In order to celebrate, I decided it was time for a film, so I repaired to the home theater with a bottle of Laphroaig 15-year-old single malt and a large snifter to enjoy a film.  I flipped through the DVDs in my ‘to view’ pile and came across John Wick, the Keanu Reeves film from 2014.  Having heard of the film’s success plus the spawning of several sequels but having only the haziest idea of what it was about, I popped it into the machine for a look.  I’ve always been a fan of Keanu Reeves in the right role:  One in which he simply has to look gorgeous, move like a panther, and never actually open his mouth to deliver convincing dialogue. Fortunately, John Wick turned out to be one of those films.  I wasn’t expecting much but ended up enjoying it immensely.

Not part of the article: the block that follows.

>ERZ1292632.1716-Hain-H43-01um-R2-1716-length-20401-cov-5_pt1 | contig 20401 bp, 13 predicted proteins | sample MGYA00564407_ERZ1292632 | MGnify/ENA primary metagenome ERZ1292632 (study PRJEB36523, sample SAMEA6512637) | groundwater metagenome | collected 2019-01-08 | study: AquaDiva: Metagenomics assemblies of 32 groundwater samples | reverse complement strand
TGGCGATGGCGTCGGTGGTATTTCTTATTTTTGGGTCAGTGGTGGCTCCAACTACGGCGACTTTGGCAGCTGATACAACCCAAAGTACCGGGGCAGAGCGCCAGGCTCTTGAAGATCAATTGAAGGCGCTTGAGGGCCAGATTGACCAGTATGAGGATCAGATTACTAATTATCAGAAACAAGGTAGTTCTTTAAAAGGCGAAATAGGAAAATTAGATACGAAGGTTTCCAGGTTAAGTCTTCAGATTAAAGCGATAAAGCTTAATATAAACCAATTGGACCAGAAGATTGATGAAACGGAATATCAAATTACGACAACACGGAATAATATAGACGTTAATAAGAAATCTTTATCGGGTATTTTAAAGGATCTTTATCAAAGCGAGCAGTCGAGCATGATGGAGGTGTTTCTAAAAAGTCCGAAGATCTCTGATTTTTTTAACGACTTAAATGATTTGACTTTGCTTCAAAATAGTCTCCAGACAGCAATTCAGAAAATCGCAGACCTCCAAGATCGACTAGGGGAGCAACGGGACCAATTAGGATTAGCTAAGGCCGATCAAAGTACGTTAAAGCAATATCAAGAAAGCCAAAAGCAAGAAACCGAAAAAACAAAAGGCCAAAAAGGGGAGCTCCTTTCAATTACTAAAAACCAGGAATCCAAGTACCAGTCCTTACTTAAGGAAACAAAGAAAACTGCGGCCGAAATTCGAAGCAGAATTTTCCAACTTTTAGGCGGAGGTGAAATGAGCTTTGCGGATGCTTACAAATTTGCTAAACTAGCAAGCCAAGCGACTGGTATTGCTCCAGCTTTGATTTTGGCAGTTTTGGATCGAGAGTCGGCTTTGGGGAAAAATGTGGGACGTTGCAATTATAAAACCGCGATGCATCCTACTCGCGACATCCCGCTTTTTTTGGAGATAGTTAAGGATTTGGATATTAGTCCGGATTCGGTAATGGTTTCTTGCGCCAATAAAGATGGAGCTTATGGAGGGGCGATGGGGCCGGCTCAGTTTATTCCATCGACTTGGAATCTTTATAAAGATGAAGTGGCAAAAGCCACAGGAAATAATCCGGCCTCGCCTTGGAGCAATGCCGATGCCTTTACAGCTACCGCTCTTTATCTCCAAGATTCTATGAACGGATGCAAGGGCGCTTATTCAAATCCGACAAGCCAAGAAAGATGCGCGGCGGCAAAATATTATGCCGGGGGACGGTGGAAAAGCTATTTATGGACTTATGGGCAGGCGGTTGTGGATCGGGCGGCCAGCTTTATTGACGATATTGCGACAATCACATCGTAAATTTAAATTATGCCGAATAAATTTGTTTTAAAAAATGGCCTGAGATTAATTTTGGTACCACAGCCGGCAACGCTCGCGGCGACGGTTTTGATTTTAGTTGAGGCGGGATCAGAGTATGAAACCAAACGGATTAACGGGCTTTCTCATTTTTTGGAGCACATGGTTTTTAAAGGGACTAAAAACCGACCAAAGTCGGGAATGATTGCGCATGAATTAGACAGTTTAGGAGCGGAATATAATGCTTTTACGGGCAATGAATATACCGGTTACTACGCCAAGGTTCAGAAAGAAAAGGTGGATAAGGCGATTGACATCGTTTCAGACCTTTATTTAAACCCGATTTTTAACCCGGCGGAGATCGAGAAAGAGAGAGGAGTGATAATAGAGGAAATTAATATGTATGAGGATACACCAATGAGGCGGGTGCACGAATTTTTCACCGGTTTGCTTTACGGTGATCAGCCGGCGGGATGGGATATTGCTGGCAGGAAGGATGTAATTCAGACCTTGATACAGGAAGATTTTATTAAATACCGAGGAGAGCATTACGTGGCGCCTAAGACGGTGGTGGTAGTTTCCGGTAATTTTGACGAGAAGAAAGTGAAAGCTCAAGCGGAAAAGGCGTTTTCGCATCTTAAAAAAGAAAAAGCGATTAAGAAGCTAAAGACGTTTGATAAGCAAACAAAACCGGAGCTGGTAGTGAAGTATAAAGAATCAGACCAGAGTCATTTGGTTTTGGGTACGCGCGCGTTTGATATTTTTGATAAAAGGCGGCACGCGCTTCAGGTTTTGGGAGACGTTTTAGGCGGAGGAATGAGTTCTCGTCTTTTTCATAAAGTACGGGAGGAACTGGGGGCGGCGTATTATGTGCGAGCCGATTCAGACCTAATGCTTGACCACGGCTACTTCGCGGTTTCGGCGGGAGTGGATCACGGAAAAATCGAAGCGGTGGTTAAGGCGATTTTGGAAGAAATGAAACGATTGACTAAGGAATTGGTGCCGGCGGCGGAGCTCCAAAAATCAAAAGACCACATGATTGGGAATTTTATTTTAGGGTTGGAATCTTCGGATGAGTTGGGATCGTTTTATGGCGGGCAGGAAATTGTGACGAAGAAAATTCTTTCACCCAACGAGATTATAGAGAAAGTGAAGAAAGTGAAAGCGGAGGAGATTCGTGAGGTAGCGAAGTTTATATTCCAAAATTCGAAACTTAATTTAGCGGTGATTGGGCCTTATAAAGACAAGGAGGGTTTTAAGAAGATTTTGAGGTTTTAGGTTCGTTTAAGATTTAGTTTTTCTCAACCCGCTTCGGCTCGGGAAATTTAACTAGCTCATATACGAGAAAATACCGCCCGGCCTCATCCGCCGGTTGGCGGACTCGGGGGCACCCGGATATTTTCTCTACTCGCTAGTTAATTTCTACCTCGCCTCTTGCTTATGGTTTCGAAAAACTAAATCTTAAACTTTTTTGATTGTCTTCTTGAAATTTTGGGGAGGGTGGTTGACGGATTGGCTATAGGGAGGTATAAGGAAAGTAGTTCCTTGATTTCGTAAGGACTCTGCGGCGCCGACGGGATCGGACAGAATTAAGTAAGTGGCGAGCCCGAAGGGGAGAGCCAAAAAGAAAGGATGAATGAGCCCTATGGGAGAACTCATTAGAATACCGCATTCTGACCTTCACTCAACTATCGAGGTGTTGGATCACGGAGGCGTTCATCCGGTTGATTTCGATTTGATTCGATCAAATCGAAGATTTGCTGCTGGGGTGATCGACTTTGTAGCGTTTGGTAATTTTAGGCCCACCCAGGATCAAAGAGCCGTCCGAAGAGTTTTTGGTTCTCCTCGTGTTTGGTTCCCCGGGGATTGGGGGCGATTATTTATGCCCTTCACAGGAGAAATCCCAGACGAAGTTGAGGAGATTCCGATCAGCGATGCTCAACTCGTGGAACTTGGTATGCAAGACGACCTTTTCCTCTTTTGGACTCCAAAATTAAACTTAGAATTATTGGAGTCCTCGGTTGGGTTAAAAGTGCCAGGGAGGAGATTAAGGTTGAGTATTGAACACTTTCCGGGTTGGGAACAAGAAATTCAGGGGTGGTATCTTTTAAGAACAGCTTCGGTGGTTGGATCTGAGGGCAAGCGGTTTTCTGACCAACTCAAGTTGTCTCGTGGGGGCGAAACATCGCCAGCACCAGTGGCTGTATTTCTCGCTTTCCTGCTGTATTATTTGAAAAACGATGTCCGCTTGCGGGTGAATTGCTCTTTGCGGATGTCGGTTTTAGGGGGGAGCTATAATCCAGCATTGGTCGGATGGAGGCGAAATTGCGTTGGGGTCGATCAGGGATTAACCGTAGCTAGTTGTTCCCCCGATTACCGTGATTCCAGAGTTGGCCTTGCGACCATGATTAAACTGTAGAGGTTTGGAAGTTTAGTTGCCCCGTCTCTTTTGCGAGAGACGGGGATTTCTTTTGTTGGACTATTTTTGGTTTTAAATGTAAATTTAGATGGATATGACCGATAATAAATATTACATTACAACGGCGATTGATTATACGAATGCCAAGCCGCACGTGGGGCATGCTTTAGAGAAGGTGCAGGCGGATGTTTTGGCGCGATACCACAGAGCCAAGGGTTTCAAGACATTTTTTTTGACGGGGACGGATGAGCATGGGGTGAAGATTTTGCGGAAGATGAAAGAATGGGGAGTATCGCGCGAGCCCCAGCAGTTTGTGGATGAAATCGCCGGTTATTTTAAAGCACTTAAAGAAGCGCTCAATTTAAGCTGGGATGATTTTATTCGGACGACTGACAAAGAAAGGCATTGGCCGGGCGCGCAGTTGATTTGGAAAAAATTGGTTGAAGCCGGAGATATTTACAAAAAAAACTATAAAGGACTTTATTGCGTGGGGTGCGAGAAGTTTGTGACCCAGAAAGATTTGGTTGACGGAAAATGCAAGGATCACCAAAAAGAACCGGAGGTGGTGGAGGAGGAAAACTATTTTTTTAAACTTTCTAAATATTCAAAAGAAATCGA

Keanu plays the titular John Wick, a retired Russian mob assassin, so deadly and so feared that he is know to his compatriots as ‘The Boogeyman’.  As the film opens, he has retired with his lovely wife Helen (Bridget Moynahan) who is expiring from some Hollywood terminal disease.  She promptly dies leaving John with a broken heart, his classic car, and a puppy she has gifted him with in order to keep him company after she’s gone.  Unfortunately, the car has attracted the attention of Russian mob scion Iosef Tarasov (Alfie Allen of Game of Thrones fame).  He and his boys decide to steal it from John and in the heist, kill the poor dog.  John, full of fury, dusts off his assassin’s tools and goes looking for revenge.  Iosef’s father Viggo (Michael Nyqvist), who knows exactly who John is and why he is so dangerous, swings into action to try and protect his son leading to ninety minutes of judo, jiu-jitsu, gun battles and forward narrative but the point of this sort of film is for the audience to get on the side of the antihero and cheer him on as he methodically sets up and wipes out his enemies.